Bird of the Week, January 18, 2013,



The 'Akiapōlā'au (pronounced ah-kee-ah-POH-LAH-OW) is a member of the highly specialized Hawaiian honeycreeper family. This species is most notable for its mismatched-looking beak that has a long, downward-curving upper mandible, used for probing, and a shorter lower mandible, used as a drill as the bird creeps along tree trunks and branches, probing for arthropods under the bark. It also takes flower nectar and drinks sap from shallow wells it drills in live bark.


Threats include grazing and logging, that have degraded or destroyed much of its habitat; predation by introduced mammals; mosquito-borne avian diseases; and depletion of the birds’ prey by introduced insects. Global climate change could allow mosquitoes to move to higher elevations, further decreasing suitable habitat for the 'Akiapōlā'au and other native Hawaiian passerines.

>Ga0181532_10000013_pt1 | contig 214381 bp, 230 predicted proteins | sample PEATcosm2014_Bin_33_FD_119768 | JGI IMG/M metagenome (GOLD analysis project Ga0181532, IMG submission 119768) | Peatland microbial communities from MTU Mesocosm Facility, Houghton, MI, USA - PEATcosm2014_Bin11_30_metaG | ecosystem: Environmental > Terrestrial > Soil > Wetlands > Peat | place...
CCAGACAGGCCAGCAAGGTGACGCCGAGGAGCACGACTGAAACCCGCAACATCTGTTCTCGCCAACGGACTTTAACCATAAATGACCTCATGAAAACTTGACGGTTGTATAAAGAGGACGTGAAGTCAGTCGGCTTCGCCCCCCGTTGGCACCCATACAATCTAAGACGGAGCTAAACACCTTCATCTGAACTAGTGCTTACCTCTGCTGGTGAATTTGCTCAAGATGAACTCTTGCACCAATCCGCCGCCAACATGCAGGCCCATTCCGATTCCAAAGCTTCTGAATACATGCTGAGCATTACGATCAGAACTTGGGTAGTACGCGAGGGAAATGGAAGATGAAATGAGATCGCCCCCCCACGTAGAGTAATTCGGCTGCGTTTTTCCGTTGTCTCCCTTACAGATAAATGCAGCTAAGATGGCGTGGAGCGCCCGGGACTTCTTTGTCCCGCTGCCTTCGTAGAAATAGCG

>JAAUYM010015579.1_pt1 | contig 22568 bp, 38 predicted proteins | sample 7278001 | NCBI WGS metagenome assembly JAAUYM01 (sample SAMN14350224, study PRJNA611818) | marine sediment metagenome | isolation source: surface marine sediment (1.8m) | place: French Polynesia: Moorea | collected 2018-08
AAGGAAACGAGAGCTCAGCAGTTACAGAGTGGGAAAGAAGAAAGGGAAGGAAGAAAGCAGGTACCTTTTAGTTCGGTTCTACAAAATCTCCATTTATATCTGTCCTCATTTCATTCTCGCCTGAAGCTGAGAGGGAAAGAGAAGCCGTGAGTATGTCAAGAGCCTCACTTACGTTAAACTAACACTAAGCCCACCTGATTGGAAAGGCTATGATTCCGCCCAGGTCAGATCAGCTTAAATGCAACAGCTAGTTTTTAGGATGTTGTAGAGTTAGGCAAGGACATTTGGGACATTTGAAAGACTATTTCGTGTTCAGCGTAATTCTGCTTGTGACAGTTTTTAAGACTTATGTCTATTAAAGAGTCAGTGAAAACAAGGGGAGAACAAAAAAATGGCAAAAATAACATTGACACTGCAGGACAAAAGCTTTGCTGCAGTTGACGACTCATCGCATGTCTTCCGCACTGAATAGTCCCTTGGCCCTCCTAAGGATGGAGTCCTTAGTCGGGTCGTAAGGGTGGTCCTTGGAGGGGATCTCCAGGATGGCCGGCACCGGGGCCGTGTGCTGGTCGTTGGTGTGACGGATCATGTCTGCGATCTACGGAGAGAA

ABC is involved in a significant conservation project that will benefit the 'Akiapōlā'au and other native birds on the Mauna Kea volcano, where the species disappeared when overgrazing by non-native mammals severely degraded the forest.  Mouflon sheep and goats will be removed following the completion of an ungulate-proof fence that will encircle the mountain, setting the stage for forest regeneration and restoration. Fencing and removal of cattle and pigs has also been successfully employed at Hakalau Forest National Wildlife Refuge, a key stronghold of the 'Akiapōlā'au.



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Photo: Jack Jeffrey; Range Map, ABC